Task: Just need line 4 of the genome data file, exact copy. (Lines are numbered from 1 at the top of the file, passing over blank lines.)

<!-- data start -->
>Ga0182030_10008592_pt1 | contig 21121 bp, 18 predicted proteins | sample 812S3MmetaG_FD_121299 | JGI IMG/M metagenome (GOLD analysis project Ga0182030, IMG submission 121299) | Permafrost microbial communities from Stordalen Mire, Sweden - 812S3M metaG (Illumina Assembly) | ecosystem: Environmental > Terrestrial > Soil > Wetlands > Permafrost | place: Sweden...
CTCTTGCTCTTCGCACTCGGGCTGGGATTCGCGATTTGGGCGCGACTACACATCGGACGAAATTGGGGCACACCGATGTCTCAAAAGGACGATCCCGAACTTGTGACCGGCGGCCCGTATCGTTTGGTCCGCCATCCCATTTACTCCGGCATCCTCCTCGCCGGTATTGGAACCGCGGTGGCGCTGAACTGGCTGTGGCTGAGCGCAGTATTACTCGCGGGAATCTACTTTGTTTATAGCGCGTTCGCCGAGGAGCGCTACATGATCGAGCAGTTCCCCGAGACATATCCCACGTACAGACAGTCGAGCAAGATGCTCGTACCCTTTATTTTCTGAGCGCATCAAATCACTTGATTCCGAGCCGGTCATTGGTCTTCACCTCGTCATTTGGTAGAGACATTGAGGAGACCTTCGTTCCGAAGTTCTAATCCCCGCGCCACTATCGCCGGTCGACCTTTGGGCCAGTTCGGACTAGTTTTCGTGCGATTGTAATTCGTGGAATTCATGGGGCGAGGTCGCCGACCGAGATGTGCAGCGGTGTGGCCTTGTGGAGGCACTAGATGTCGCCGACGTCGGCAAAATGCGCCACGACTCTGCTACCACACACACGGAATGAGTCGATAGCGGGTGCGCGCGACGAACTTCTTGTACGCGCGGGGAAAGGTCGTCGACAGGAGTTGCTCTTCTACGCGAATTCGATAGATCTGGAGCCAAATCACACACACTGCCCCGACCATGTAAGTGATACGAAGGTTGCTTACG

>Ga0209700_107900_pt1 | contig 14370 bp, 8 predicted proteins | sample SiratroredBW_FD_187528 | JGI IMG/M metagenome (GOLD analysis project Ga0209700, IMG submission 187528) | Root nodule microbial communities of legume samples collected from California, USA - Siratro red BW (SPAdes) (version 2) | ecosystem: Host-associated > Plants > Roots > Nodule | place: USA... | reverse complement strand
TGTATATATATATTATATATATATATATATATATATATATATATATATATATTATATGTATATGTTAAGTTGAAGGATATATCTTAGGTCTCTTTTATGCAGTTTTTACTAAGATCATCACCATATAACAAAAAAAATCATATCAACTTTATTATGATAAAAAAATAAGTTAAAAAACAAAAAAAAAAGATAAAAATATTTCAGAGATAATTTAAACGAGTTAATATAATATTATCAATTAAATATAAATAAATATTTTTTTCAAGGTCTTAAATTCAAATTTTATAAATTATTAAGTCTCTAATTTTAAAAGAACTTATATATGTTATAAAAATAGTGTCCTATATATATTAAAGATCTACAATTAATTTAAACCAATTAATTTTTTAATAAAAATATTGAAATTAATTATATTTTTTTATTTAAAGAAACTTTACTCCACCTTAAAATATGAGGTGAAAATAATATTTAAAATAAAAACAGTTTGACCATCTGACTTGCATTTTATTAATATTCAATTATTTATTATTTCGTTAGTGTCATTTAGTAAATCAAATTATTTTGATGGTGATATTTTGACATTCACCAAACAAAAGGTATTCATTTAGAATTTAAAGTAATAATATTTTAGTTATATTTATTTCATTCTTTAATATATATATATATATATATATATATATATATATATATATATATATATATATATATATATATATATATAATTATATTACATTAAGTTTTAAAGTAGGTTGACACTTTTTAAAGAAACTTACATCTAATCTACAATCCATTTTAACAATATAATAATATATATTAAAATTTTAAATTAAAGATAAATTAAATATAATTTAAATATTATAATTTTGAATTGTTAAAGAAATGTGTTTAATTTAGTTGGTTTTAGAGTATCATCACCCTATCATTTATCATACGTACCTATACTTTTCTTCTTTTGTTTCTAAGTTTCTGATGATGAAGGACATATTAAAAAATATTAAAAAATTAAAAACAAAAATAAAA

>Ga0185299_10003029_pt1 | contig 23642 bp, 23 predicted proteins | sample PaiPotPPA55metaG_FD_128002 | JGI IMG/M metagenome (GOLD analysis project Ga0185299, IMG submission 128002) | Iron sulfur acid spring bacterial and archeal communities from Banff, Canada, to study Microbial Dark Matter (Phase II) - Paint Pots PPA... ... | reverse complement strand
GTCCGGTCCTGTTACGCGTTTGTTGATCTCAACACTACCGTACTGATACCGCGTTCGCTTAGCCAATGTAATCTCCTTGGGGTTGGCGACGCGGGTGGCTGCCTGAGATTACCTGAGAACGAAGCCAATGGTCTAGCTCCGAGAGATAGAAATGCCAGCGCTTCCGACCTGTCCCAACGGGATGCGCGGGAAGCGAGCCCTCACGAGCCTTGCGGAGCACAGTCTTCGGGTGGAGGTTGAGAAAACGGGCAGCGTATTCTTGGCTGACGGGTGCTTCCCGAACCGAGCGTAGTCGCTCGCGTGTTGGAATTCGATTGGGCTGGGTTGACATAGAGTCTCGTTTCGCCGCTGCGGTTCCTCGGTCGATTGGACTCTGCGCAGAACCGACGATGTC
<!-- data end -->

TGTATATATATATTATATATATATATATATATATATATATATATATATATATTATATGTATATGTTAAGTTGAAGGATATATCTTAGGTCTCTTTTATGCAGTTTTTACTAAGATCATCACCATATAACAAAAAAAATCATATCAACTTTATTATGATAAAAAAATAAGTTAAAAAACAAAAAAAAAAGATAAAAATATTTCAGAGATAATTTAAACGAGTTAATATAATATTATCAATTAAATATAAATAAATATTTTTTTCAAGGTCTTAAATTCAAATTTTATAAATTATTAAGTCTCTAATTTTAAAAGAACTTATATATGTTATAAAAATAGTGTCCTATATATATTAAAGATCTACAATTAATTTAAACCAATTAATTTTTTAATAAAAATATTGAAATTAATTATATTTTTTTATTTAAAGAAACTTTACTCCACCTTAAAATATGAGGTGAAAATAATATTTAAAATAAAAACAGTTTGACCATCTGACTTGCATTTTATTAATATTCAATTATTTATTATTTCGTTAGTGTCATTTAGTAAATCAAATTATTTTGATGGTGATATTTTGACATTCACCAAACAAAAGGTATTCATTTAGAATTTAAAGTAATAATATTTTAGTTATATTTATTTCATTCTTTAATATATATATATATATATATATATATATATATATATATATATATATATATATATATATATATATATATAATTATATTACATTAAGTTTTAAAGTAGGTTGACACTTTTTAAAGAAACTTACATCTAATCTACAATCCATTTTAACAATATAATAATATATATTAAAATTTTAAATTAAAGATAAATTAAATATAATTTAAATATTATAATTTTGAATTGTTAAAGAAATGTGTTTAATTTAGTTGGTTTTAGAGTATCATCACCCTATCATTTATCATACGTACCTATACTTTTCTTCTTTTGTTTCTAAGTTTCTGATGATGAAGGACATATTAAAAAATATTAAAAAATTAAAAACAAAAATAAAA